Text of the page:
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I took some recordings with small microphone tags and observed this type of 'clipping' where only half of the waveform appears to be clipped, while the other remains intact.

Audio clipping (but only upper half of the waveform

Does anybody have any idea of what could possibly cause this? Unfortunately I am unable to obtain manufacturer specifications at the moment. The spectrograms look perfect and the audio quality in playbacks appears to be fine as well.

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    $\begingroup$ Are you sure they are actually clipped? The y axis on your plot is -30,000 to +20,000, if you extend it to +30,000 will it show the remainder of the wave? Maybe the limits are set based on the recording, but if not and they are just defaults...? $\endgroup$
    – EcologyTom
    Jul 14 at 10:15
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    $\begingroup$ Thanks for your answer, but no they are certainly clipped at the top range. If it's extended it shows the same. $\endgroup$
    – cebola
    Jul 14 at 11:19

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It could be caused by DC (direct current) offset. This happens when the signal "idle" value is shifted from the normal zero value during the recording.

The picture below is an example of DC offset. You can see that most of the signal is above the zero value. When the signal is digitized to 16-bit signed integer samples all values above the maximum 32767 (the red part) are clipped.

enter image description here

Later when the DC offset is corrected the signal could look like yours:

enter image description here

The offset does not necessarily need to be constant (zero frequency) it could be a very low frequency e.g. caused by wind like Thejasvi pointed out. You can check this if you see longer run of the signal (over several seconds). With the low frequency overload of the signal the clipping value would not be constant. Alternatively the "idle" value of the signal would fluctuate around the zero if the signal still contains strong low frequency components.

During usual audio recording a high pass filter is applied to block very low frequencies including the DC offset. This filter could be missing or faulty in your circuits.

As a temporary workaround you can lower the gain during your recording. This will of course make the SNR and dynamic range lower.

As Dan Stowell pointed out a physical obstruction of the microphone's membrane could be another reason for similar clipping.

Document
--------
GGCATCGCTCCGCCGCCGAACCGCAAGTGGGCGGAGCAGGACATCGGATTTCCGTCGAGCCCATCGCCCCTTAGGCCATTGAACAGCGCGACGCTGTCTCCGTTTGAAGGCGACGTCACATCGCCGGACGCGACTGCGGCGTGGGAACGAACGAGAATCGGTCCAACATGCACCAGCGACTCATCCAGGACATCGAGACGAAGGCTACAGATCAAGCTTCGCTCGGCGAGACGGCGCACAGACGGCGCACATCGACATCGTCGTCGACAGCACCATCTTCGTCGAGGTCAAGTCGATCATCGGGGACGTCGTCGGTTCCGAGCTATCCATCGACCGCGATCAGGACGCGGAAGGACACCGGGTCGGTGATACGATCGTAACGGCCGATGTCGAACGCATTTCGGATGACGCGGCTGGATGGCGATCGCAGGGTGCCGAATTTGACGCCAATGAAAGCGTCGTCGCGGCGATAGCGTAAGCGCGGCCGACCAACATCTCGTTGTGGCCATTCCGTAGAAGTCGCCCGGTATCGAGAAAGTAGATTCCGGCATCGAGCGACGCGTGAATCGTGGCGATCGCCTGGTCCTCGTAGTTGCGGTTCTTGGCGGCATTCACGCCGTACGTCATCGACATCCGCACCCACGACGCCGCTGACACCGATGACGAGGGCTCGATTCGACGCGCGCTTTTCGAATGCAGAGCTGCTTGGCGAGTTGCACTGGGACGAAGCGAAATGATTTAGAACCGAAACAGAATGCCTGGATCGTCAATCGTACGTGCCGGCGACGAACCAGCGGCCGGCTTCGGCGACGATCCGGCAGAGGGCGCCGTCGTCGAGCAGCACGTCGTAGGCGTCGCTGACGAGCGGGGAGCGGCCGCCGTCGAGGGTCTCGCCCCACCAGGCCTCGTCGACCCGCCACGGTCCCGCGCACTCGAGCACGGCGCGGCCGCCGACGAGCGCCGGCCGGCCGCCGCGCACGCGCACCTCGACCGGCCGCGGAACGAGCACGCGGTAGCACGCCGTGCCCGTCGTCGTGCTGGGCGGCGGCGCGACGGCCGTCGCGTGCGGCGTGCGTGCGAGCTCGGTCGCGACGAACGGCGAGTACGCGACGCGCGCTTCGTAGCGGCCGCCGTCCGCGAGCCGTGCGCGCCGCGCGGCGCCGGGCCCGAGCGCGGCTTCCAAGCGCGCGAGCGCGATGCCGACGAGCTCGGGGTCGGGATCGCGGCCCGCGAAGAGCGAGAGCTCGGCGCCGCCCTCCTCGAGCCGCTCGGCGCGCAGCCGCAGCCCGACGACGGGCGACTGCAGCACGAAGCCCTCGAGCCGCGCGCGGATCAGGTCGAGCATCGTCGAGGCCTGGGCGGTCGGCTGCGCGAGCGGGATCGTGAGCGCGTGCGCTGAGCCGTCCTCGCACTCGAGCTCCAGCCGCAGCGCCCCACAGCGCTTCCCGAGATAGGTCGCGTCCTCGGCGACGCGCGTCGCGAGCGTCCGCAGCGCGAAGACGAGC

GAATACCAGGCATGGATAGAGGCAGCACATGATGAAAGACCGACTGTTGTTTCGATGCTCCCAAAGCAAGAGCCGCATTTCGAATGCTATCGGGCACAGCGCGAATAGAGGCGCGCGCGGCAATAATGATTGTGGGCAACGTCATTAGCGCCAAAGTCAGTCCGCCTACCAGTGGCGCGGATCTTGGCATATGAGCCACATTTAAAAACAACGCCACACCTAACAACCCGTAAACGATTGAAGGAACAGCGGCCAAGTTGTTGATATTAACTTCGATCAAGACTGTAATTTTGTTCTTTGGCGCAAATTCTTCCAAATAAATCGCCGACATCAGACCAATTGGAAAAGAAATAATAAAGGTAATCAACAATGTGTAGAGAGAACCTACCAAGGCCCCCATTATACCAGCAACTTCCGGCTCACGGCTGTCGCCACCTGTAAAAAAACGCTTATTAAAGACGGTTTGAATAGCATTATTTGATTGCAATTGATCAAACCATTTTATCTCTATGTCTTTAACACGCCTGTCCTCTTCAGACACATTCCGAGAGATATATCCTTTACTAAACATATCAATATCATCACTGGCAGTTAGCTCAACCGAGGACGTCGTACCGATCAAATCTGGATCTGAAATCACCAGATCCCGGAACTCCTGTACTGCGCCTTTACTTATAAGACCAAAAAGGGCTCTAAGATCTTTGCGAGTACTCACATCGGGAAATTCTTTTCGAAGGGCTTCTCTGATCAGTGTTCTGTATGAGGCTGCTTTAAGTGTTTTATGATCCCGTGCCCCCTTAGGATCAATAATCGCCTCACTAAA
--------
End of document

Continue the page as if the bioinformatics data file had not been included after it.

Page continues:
Detailed examination of the signal (zoom around the clipping values) should allow you to distinguish the two. Value clipping (caused by DC offset) should show the maxima always at the (almost) same value. A physical obstruction in the microphone should probably allow some variance among the maximum values.

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  • $\begingroup$ Thanks for the detailed answer and the explanation for how to examine the signals to see what the issue is! $\endgroup$
    – cebola
    Jul 14 at 15:01
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    $\begingroup$ I would concur, The most likely reason for onesided clipping is DC offset in analog data. $\endgroup$
    – WMXZ
    Jul 14 at 15:25
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It could be a physical defect or obstruction in the capsule, that prevents the transducer element from moving all the way to its full extent.

It's surprising that you say the audio quality appears to be fine - the imperfection should certainly be audible. With one-sided clipping like that, there should be audible artefacts with odd-numbered harmonics, and these would typically sound quite different to the animal sound. Are the artefacts also visible on a spectrogram? Perhaps the artefacts are mainly occurring in the higher frequency bands, making them less perceptible to you.

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  • $\begingroup$ Thanks for your answer. I saw no visible artefacts at all, and are not visible on a spectrogram. It looks completely normal, and you would not notice any issues were you not to examine the waveform. $\endgroup$
    – cebola
    Jul 14 at 11:20
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There may be a light breeze blowing by the mic? This may appear as a low frequency oscillation that only 'adds' to the positive part of the waveform and thus clipping it.

Because of the low frequency content your player may not be able to play it properly, even if so, you may not be able any tell any major differences in the audio too.

You may be able to simulate this kind of clipping by adding a low frequency sinusoid (< 10 Hz) to an audio snippet that is smaller than one cycle of the low frequency sound.

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